The industry is "seeking treatments for wounds that I believe to a large extent were self-inflicted, but at a time like this, when our economic future is so tenuous, we must do all we can to ensure stability."
I watched some of the testimony. They had a PhD economist, Peter Morici, testify as well, and it was somewhat amusing to watch him directly rebut the promises that the CEOs were making in regards in becoming profitable in the very near future and being able to pay back the "loan". He cited that only Chrysler was even close to meeting the quality and efficiency standards that Honda and Toyota have in place, as rated by an independent quality assessment firm. Plus, he stated even with major job cuts in an attempt to improve their bottom line, the amount in pension benefits (about $105,000 per employee) that would need to be paid out will cripple their profit margins.
I don't have the annual balance sheets of these automakers (nor do I want them), but I will say that during the whole bull market run from 2003-2007, Ford and GM shares were flat/declining throughout. That implies terrible management. Here's what I would do: While these companies dug their own graves, the ripple effects throughout the whole economy would be horrific if they went under. Therefore, I would give the companies the $25 billion, with the conditions that all 3 CEOs are fired, and new CEOs are hired with proven track records of running profitable companies that produced quality products.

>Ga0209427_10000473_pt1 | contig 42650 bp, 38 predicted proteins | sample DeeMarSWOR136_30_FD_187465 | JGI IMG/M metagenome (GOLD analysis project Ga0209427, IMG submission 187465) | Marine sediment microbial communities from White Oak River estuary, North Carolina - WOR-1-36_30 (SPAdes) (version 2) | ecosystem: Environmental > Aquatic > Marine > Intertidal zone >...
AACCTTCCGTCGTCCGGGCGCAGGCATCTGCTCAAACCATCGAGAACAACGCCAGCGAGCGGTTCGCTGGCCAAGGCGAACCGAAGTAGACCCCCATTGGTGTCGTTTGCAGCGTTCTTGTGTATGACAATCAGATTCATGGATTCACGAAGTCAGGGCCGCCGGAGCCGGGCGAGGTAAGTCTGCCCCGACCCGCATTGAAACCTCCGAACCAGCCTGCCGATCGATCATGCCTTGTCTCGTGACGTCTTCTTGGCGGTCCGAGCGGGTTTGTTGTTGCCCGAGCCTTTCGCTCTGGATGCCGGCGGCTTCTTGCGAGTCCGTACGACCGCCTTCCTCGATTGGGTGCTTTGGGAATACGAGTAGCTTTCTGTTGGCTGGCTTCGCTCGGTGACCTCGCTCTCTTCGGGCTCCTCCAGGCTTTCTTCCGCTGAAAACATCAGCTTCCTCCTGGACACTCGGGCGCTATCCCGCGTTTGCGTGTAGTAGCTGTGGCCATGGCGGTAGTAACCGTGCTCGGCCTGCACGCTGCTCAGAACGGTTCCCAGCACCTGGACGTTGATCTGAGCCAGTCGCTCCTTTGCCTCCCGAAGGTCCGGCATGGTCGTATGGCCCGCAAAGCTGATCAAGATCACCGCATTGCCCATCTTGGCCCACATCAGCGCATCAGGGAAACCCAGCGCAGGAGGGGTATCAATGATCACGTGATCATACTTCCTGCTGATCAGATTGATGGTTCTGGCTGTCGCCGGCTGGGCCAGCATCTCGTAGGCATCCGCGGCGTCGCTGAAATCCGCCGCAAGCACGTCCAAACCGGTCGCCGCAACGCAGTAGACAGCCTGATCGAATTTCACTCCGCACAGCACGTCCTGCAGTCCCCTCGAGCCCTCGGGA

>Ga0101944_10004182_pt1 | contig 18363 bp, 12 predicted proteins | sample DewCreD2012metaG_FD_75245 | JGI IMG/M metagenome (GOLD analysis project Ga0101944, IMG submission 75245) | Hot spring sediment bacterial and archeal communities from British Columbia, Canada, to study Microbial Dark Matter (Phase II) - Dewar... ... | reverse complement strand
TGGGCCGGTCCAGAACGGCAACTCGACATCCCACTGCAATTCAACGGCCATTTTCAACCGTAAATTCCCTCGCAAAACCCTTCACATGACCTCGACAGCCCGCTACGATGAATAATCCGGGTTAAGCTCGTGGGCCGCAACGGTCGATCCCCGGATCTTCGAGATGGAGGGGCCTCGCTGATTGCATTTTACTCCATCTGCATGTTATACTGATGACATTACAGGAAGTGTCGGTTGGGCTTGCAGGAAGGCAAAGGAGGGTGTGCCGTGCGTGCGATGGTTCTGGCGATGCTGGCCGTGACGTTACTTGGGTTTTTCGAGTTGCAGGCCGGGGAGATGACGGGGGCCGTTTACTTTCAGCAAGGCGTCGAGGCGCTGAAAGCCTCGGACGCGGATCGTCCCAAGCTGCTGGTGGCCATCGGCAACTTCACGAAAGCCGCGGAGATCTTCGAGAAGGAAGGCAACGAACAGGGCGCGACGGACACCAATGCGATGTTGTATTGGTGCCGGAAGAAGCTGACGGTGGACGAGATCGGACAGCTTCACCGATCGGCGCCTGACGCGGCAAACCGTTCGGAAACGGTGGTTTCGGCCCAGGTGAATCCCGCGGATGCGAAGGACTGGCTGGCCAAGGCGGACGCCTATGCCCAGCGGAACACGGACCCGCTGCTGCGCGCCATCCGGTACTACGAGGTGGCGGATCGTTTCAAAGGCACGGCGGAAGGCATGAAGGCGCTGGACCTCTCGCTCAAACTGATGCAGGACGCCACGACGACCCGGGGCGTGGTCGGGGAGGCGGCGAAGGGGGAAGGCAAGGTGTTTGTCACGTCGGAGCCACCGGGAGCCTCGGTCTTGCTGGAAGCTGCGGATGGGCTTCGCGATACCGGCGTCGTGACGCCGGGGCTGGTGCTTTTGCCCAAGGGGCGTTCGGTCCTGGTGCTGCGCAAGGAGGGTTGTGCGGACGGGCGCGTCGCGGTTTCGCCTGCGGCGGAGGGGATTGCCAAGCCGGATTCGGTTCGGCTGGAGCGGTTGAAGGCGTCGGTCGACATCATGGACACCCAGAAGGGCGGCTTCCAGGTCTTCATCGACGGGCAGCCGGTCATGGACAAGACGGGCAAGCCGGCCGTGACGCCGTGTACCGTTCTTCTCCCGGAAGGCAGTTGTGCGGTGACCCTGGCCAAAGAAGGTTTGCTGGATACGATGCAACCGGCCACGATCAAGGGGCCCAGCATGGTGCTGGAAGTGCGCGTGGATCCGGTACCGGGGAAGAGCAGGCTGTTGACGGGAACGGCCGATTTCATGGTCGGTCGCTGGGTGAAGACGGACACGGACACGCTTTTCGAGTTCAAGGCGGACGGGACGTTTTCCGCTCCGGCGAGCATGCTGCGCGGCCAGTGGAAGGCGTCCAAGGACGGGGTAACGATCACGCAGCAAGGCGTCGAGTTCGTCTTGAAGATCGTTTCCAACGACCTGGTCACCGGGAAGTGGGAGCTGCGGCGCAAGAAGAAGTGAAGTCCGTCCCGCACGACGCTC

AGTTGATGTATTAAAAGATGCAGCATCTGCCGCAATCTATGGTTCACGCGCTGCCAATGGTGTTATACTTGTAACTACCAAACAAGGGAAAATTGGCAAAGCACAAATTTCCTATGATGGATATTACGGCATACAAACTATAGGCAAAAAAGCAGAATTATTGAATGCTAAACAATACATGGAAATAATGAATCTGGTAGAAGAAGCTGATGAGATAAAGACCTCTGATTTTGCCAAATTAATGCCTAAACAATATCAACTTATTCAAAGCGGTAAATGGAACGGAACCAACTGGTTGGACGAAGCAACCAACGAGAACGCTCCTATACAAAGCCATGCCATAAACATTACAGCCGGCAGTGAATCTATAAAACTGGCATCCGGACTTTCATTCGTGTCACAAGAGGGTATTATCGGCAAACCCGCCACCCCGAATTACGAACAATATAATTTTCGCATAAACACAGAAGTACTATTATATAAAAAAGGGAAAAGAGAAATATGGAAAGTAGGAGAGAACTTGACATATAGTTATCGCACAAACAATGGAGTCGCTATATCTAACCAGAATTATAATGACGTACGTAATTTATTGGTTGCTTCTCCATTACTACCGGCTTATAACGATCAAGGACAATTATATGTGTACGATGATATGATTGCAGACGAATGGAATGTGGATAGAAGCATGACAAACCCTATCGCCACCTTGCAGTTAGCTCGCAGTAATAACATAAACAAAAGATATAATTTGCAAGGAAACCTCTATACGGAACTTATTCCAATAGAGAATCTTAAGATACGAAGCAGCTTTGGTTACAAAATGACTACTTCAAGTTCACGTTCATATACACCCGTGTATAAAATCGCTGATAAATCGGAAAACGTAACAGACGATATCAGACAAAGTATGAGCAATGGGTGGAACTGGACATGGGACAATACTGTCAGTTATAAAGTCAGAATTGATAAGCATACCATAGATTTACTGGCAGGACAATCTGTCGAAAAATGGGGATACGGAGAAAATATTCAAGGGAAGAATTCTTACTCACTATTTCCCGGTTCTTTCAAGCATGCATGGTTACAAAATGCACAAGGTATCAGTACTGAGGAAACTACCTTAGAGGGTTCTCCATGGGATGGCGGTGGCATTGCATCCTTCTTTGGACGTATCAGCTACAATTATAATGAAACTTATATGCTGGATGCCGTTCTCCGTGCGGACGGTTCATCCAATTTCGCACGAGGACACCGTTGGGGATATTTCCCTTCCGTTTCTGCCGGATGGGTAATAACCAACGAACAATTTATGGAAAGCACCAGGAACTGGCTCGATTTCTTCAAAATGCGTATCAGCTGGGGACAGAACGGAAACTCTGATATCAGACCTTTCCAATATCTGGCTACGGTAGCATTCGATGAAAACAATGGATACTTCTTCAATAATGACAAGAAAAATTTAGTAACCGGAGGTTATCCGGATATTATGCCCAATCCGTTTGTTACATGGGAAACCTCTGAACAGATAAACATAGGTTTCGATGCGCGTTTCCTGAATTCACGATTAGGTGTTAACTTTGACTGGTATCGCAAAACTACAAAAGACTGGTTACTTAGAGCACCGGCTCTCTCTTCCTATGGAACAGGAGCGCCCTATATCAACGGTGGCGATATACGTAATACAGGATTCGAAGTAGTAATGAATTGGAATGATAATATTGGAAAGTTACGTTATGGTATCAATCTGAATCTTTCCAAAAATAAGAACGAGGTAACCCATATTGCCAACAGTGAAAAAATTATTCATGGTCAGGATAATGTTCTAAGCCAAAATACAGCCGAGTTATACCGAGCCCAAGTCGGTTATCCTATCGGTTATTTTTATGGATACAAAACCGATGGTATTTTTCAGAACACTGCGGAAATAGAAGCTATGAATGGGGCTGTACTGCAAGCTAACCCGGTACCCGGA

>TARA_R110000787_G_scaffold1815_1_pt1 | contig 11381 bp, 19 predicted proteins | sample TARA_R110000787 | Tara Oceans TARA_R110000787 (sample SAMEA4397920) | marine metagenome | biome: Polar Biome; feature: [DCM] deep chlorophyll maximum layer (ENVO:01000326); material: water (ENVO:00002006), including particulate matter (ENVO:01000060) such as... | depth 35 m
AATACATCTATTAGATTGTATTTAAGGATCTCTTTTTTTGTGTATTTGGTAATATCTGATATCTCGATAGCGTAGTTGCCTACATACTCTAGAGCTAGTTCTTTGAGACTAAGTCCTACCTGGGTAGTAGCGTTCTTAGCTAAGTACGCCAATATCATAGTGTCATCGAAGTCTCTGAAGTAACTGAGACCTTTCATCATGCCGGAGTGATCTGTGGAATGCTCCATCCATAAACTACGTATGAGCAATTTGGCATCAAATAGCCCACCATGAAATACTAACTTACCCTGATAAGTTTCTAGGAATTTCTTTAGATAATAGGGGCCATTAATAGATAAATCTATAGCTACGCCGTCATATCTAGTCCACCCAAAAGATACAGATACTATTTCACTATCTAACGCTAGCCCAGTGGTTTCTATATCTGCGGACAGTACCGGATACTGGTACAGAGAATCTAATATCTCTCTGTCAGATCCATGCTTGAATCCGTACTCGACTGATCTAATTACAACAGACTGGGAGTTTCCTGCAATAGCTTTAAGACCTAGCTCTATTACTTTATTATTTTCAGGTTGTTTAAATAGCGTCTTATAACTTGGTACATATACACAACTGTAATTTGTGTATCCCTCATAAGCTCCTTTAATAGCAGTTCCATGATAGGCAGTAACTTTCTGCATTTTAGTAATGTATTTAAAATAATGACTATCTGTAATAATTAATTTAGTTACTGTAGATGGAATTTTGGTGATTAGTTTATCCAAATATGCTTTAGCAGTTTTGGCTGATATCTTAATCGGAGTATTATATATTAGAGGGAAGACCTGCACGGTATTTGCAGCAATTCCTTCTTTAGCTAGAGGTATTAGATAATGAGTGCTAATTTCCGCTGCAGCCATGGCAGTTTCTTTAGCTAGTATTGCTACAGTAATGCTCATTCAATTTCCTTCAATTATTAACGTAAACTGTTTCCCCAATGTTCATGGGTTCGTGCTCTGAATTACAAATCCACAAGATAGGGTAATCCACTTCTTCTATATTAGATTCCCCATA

Our economy, bailout or no bailout, is in big trouble. Even Harvard's endowment investments are getting pummeled, as their account has lost 30% of its value this year.
At least health care is safe right?
Read this article: Twenty percent of primary care doctors said they will cut back on patients seen, 10% said they will work only part-time, 11% plan to retire, and 13% are planning on finding jobs that don't involve patient care. Why is this bad? Because there is already a shortage of primary care doctors, and 67% of physicians surveys said they are working at full capacity or are overextended and overworked as it is. Oh, and 60% said they would not recommend medicine as a career. This is troubling, but understandable given what is going on in medicine these days. The demands for keeping up on the latest medical information, trying to manage elderly patients with multiple comorbidities, doing paperwork and fighting claims with insurance companies, and so on are just too much to handle for primary care physicians. That's why a job at a VA hospital is the way to go!
At least rich people in Santa Barbara are doing well. WRONG! More than 210 homes, including many multi-million dollar mansions have been destroyed by the wildfires. Worse yet, evidence is pointing to a bonfire started by 10 college students as the culprit. It's ashame, not only for the homeowners who probably lost priceless memorabilia in the fires, but also because of the added economic stress. California has already spent $305 million on emergency firefighting since July 1st, only $236 million more than was budgeted, and the state has a deficit of $11.2 billion.
Ok, that's enough of this Debbie Downer session. Have a good night!